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Subject essay: James von Geldern

The last great hero project of the Soviet era was BAM, the Baikal-Amur Mainline, an over two-thousand mile-long rail line across Siberia about four hundred miles north of the Trans-Siberian Railroad. First planned as a route to the rich mineral resources of Siberia, a section from Taishet to Bratsk was built in the 1930s. Most of the eastern section was built in 1944-1946, mainly by POWs and political prisoners, of whom as many as 150,000 died. The tremendous investment of funds and lives seemingly went to waste when the project was abandoned to the elements after Stalin’s death in 1953.

The project was revived in March 1974; General Secretary Leonid Brezhnev declared that it would become the next great hero project of the Komsomol. Its further fate reflected the declining condition of socialist society. Developed as a second Siberian route to the Pacific, the railroad allayed official fears that the Trans-Siberian line would be cut-off by a cross-border Chinese incursion. It never served a clear economic function. Natural impediments demanded a huge investment. Crossing seven mountain ranges, swamps, taiga, seismic zones, and with forty percent of its rail laid on permafrost, BAM was planned as an electrified double track, but was scaled down to single track as money ran out. Without prison labor, labor costs were prohibitive, even with the Komsomol volunteers. Environmental costs were also staggering. The pristine northern forests transected by the line suffered permanent damage, and Lake Baikal, one of the world’s cleanest, was fouled by the dumping of construction debris. Construction of the city of Severobaikalsk (with a population of 30 000 people) on the lake’s northern shore to house personnel led to widespread erosion.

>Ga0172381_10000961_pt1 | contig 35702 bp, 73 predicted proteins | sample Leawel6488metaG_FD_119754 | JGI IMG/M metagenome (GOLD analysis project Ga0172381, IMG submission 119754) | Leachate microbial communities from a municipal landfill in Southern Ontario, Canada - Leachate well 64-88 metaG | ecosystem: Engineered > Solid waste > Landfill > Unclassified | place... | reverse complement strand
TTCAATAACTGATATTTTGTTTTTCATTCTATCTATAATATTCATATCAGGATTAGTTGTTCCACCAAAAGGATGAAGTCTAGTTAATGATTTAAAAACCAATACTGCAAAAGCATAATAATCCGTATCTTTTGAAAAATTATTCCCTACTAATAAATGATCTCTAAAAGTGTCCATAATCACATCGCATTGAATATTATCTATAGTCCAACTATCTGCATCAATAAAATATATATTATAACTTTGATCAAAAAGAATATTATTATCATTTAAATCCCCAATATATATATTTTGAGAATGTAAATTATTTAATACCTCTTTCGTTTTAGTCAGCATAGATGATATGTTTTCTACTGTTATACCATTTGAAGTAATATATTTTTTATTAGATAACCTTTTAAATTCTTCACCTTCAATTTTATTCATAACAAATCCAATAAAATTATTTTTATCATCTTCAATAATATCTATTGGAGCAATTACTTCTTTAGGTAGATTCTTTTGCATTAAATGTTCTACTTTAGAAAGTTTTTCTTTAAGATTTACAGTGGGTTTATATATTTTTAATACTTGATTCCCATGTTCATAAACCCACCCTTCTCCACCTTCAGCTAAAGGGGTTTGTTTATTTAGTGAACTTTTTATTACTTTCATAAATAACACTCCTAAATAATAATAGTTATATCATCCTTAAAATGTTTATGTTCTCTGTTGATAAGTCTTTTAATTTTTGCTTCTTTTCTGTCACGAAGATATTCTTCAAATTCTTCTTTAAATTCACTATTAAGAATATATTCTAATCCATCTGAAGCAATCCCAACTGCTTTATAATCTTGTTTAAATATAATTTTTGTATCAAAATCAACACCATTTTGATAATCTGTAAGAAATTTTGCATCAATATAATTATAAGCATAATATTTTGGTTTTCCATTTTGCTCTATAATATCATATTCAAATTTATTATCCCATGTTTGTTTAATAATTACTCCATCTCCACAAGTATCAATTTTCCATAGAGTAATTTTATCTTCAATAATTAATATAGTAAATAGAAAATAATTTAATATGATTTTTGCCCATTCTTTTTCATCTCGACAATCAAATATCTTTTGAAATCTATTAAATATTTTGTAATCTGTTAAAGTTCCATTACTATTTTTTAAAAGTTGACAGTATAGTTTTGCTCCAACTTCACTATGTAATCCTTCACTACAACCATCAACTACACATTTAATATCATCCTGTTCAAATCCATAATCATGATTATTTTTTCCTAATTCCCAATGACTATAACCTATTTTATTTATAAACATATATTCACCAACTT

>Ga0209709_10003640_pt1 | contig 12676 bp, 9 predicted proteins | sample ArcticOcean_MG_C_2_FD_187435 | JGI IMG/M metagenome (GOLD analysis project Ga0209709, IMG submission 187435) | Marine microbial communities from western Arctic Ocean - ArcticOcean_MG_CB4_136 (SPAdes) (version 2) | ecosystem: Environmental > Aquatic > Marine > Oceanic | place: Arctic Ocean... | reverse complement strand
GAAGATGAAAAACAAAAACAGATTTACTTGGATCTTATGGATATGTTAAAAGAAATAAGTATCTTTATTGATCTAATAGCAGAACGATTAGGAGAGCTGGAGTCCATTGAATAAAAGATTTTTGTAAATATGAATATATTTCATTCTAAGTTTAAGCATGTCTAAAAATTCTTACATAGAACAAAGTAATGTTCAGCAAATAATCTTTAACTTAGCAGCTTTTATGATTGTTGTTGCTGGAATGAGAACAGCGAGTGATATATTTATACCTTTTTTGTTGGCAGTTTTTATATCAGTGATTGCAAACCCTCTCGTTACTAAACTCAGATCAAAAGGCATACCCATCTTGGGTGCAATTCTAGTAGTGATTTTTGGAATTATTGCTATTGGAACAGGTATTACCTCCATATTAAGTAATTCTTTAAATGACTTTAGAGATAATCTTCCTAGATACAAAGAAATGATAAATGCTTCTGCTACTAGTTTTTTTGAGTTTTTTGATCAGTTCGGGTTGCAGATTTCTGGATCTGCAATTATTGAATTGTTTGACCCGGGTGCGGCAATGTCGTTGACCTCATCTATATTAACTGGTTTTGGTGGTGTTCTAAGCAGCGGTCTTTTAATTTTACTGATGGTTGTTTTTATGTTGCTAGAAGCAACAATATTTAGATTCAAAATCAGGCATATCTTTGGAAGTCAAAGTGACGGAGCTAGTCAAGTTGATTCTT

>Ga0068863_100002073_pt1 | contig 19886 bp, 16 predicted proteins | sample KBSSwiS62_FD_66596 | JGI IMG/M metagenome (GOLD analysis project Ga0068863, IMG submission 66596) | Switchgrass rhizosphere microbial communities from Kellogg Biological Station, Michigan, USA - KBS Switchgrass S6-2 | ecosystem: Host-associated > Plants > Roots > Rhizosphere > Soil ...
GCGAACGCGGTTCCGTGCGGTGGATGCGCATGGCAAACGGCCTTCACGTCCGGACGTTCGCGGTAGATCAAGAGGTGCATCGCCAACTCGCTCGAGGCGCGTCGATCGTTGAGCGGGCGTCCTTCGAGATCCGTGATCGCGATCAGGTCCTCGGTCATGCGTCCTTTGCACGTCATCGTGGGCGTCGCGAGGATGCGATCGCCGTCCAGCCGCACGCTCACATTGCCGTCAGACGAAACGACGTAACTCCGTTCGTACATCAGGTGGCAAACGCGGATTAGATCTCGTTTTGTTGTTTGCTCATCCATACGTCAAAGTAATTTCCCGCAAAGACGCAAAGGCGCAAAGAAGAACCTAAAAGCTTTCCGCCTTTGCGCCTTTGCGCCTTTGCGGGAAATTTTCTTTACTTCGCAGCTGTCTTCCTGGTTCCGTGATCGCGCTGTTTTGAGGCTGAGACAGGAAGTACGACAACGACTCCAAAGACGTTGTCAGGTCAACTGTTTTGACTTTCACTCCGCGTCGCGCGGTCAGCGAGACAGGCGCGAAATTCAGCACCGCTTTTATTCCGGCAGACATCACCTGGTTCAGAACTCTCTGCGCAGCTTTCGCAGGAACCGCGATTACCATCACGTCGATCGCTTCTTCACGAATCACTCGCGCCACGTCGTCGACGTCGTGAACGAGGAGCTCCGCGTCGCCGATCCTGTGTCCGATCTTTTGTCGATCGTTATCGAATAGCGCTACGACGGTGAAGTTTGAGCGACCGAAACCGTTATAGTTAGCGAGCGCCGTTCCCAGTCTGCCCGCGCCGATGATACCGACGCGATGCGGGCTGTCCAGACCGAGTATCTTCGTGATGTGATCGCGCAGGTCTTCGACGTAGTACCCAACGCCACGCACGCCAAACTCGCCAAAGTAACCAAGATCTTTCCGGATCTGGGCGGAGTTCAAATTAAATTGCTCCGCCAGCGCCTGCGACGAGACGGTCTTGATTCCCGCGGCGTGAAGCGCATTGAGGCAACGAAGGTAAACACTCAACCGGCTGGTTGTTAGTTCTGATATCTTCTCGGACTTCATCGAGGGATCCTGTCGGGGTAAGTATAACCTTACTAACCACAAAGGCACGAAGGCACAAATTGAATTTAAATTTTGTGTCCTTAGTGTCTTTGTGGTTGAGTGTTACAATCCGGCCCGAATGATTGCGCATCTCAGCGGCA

Hero projects were difficult in the age of stagnation, when public cynicism made heroism obsolete. Fewer Komsomols were willing to sacrifice their youths to the common good, and with good reason. Although a “golden spike” connecting eastern and western sections was hammered into place in 1984, less than a third of the line was actually operational. BAM was only declared complete in 1991, the year that the Soviet Union fell apart. By the mid-1990s BAM, though operational, was proving to be one of Russia’s least profitable railroads.

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